The worldwide burden of HIV in transgender individuals: An updated systematic review and meta-analysis


INTRODUCTION: Transgender individuals are at risk for HIV. HIV risks are dynamic and there have been substantial changes in HIV prevention (e.g., pre-exposure prophylaxis [PrEP]). It is thus time to revisit HIV prevalence and burden among transgender individuals. The objective of this systematic review and meta-analysis was thus to examine worldwide prevalence and burden of HIV over the course of the epidemic among trans feminine and trans masculine individuals. METHODS: We conducted an updated systematic review by searching PsycINFO, PubMed, Web of Science, and Google Scholar, for studies of any research design published in in a peer-reviewed journal in any language that reported HIV prevalence among transgender individuals published between January 2000 and January 2019. Two independent reviewers extracted the data and assessed methodological quality. We then conducted a meta-analysis, using random-effects modelling, to ascertain standardized prevalence and the relative burden of HIV carried by transgender individuals by country and year of data collection, and then by geographic region. We additionally explored the impact of sampling methods and pre-exposure prophylaxis (PrEP). RESULTS: Based on 98 studies, overall standardized HIV prevalence over the course of the epidemic, based on weights from each country by year, was 19.9% (95% CI 14.7%–25.1%) for trans feminine individuals (n = 48,604) and 2.56% (95% CI 0.0%–5.9%) for trans masculine individuals (n = 6460). Overall OR for HIV infection, compared with individuals over age 15, was 66.0 (95% CI 51.4–84.8) for trans feminine individuals and 6.8 (95% CI 3.6–13.1) for trans masculine individuals. Prevalence varied by geographic region (13.5%–29.9%) and sampling method (5.4%–37.8%). Lastly, PrEP effects on prevalence could not be established. CONCLUSION: Trans feminine and trans masculine individuals are disproportionately burdened by HIV. Their unique prevention and care needs should be comprehensively addressed. Future research should further investigate the impact of sampling methods on HIV prevalence, and monitor the potential impact of PrEP.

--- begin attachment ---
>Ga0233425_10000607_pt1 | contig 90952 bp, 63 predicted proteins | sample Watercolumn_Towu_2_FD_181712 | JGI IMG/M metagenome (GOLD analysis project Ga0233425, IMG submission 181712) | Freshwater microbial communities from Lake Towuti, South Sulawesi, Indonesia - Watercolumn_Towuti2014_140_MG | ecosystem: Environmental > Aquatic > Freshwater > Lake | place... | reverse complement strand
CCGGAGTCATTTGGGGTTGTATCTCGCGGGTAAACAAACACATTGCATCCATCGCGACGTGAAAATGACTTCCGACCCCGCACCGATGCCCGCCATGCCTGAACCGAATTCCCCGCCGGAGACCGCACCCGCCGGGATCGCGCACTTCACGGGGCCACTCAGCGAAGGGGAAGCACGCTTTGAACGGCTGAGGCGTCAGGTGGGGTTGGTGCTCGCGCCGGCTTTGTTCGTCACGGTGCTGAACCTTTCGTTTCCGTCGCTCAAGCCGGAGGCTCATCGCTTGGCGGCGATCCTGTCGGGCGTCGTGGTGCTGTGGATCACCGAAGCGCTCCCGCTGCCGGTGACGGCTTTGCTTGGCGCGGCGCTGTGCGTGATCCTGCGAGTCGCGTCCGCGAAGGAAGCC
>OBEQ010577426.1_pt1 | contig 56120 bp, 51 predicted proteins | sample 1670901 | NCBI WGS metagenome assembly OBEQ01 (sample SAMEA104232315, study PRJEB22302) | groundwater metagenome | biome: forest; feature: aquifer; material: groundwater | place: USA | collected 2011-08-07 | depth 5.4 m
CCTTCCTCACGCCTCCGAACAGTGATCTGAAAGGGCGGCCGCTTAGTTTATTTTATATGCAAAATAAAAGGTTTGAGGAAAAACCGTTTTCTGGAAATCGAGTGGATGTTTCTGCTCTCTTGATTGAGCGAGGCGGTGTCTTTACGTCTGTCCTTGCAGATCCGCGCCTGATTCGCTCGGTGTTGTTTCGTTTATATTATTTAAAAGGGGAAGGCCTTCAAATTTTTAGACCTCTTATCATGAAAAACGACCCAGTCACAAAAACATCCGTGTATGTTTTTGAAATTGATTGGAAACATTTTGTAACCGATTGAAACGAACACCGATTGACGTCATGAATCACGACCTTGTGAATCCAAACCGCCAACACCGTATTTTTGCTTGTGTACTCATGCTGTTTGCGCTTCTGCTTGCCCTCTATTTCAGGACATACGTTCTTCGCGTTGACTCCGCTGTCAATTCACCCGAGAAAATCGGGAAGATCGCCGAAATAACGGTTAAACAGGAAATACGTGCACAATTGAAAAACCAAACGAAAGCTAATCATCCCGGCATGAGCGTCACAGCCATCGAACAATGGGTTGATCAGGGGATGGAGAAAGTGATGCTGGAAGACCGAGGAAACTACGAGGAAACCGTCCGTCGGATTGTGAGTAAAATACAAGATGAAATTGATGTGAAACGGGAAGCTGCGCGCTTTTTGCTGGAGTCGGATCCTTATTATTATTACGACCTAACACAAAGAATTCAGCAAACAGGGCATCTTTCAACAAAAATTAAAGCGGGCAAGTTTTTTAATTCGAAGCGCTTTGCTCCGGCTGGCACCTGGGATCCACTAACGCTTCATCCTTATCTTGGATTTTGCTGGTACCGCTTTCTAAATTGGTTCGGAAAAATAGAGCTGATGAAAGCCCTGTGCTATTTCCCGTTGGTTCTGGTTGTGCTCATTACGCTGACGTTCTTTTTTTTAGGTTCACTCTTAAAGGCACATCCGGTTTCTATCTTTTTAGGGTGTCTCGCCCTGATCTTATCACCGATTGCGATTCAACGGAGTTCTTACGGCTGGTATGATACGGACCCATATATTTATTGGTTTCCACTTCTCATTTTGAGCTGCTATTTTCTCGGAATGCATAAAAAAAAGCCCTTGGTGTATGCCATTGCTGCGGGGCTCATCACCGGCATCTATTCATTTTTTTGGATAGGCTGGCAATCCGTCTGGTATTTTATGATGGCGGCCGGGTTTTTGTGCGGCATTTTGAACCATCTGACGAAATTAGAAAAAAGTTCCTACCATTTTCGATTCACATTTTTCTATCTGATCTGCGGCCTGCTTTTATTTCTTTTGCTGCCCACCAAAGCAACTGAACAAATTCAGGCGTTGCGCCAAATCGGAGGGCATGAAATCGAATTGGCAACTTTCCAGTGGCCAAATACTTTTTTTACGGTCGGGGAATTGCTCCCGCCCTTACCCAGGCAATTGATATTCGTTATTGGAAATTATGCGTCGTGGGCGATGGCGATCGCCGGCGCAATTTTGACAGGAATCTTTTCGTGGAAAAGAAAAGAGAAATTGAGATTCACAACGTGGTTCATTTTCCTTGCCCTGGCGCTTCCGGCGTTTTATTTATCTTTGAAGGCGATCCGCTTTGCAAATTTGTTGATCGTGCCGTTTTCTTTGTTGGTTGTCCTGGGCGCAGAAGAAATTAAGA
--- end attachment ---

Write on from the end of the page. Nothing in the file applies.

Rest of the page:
Stutterheim SE, van Dijk M, Wang H, Jonas KJ




  • Epidemiology and Determinants of Health
    • Epidemiology
  • Population(s)
    • Transgender communities
    • General HIV+ population


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